What Does the Bible Say About Hygiene?
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What Does the Bible Say About Hygiene?

Hygiene and cleanliness are important topics in the Bible that can teach us a lot about how God wants us to care for our bodies and live in community with others. In this comprehensive blog post, we will explore the various principles and instructions found in Scripture related to hygiene and summarize the key takeaways for application in our lives today.


Good hygiene practices are essential for our health and wellbeing. Keeping our bodies, homes, and communities clean reflects our care for the temples God has given us, our respect for others, and our witness to the world.

While the ancient Biblical texts do not specifically discuss germs, bacteria, or modern understandings of disease transmission, there are many verses that instruct God’s people in cleanliness and avoiding practices that could be unsafe or spread illness. Examining these verses in context helps us understand the values and priorities God cares about when it comes to hygiene.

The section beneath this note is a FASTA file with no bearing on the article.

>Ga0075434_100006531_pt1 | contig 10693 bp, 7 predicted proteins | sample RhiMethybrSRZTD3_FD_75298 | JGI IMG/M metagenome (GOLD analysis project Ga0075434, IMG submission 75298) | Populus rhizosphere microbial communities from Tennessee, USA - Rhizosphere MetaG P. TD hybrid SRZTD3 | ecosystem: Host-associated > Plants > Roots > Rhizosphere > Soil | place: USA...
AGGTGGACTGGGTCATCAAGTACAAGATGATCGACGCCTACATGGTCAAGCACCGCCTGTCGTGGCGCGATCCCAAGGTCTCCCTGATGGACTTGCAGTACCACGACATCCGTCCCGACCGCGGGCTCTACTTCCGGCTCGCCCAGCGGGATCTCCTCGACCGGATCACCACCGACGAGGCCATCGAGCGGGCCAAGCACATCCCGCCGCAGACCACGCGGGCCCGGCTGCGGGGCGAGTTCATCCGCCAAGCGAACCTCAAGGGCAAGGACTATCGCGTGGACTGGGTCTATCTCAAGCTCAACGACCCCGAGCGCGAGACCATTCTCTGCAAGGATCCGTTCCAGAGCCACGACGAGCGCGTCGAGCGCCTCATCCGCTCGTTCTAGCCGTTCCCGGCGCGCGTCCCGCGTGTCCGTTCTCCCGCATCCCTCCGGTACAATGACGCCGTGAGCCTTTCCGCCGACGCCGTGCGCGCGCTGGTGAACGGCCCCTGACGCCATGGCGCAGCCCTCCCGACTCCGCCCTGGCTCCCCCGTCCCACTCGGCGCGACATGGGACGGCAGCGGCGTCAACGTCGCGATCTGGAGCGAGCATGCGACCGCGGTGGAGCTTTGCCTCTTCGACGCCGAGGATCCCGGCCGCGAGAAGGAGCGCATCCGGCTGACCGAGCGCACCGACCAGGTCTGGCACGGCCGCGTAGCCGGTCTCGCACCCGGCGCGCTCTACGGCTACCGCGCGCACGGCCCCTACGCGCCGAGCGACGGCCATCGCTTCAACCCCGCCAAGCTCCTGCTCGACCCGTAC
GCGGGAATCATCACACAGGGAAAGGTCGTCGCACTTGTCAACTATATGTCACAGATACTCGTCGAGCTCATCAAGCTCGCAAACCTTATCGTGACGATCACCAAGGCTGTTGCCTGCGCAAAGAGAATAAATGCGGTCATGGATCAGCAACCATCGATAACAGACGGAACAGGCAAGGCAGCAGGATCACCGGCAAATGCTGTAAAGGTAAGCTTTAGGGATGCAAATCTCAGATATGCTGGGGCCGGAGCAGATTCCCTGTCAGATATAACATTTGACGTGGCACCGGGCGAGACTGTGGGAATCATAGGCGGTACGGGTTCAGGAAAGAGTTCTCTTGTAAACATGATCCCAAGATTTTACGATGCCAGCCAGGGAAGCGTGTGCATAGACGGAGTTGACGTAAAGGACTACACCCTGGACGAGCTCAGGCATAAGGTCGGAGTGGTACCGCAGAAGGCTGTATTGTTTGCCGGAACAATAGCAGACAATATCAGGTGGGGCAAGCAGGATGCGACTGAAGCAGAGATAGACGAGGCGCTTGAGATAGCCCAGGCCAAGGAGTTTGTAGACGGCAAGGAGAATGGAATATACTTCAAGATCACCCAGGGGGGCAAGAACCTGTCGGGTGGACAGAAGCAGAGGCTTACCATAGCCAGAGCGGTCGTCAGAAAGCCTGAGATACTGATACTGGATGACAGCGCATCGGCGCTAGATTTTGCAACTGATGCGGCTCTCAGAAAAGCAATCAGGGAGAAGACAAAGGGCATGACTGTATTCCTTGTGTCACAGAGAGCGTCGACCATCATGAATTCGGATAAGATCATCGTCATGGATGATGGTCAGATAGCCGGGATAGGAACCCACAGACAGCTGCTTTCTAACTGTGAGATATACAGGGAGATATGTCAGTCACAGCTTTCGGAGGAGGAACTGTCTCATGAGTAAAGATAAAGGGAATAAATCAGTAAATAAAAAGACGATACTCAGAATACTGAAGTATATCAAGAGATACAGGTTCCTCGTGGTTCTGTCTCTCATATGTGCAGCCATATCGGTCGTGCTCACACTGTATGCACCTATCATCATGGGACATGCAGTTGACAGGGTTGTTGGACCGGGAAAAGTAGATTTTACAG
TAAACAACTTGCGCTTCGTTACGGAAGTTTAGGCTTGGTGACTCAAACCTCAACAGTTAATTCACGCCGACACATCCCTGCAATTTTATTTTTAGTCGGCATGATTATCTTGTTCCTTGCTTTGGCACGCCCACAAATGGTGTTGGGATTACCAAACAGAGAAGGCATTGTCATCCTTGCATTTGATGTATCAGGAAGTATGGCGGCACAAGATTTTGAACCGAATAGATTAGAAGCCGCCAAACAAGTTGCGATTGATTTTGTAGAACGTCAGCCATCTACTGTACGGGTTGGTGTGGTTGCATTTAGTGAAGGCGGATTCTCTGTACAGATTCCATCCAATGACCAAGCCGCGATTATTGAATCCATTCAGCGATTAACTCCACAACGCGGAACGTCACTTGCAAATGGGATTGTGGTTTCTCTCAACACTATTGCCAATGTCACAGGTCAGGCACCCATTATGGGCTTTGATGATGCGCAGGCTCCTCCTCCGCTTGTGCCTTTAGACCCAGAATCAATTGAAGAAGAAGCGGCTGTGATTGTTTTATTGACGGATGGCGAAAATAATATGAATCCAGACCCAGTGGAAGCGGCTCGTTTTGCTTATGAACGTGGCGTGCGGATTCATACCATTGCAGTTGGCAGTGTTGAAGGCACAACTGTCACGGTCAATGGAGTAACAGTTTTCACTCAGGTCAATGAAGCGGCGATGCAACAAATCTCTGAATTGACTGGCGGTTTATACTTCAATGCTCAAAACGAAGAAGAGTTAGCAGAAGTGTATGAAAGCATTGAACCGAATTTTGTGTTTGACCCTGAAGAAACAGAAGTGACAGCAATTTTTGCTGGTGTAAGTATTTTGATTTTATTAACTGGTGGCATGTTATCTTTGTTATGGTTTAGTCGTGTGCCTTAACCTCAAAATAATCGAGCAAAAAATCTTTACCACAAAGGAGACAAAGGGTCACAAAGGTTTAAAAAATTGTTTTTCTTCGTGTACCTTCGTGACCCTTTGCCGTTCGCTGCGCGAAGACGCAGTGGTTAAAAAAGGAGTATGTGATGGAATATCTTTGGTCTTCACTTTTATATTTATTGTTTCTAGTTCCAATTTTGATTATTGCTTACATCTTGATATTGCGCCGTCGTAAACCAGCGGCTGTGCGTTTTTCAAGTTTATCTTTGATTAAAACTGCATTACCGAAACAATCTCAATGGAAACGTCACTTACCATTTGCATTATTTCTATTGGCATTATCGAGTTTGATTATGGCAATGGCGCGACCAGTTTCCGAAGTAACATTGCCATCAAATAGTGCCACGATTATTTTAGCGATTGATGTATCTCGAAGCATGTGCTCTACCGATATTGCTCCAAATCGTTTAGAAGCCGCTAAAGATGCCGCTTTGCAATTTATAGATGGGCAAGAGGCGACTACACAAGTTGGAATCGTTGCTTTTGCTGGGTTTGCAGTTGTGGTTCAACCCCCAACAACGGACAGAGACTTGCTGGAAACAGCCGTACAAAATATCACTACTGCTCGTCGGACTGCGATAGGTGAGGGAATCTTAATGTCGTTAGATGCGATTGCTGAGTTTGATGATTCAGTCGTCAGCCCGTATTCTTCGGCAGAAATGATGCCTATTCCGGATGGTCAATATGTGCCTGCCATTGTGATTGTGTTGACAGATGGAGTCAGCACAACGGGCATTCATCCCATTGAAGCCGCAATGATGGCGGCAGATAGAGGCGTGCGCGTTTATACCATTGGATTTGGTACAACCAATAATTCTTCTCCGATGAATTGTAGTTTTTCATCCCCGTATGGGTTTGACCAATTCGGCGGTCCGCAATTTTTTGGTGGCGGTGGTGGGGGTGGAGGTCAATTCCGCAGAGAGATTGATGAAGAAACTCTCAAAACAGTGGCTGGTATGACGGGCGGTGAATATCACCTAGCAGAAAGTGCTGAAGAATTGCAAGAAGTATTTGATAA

Here are some key takeaways we will explore in more detail throughout this post:

  • God cares about our physical bodies and wants us to be healthy. He provided laws and instructions for good hygiene practices to help prevent illness and disease among the Israelites.
  • Our bodies and our community spaces are holy places that deserve care and cleaning. We honor God by keeping our bodies, homes, and churches clean.
  • God calls us to pay attention to hygiene practices like hand washing, careful handling of sewage, quarantining contagious diseases, and disposal of dead bodies that could transmit illness.
  • Cleanliness practices serve both physical health purposes as well as spiritual lessons about purity, holiness, and respecting God.
  • God cares just as much about our internal purity and holiness as external cleanliness. Physical washing needs to connect to repentance and spiritual renewal.

Let’s explore each of these takeaways in depth by looking at what the Bible says about hygiene!

God Cares About Our Physical Health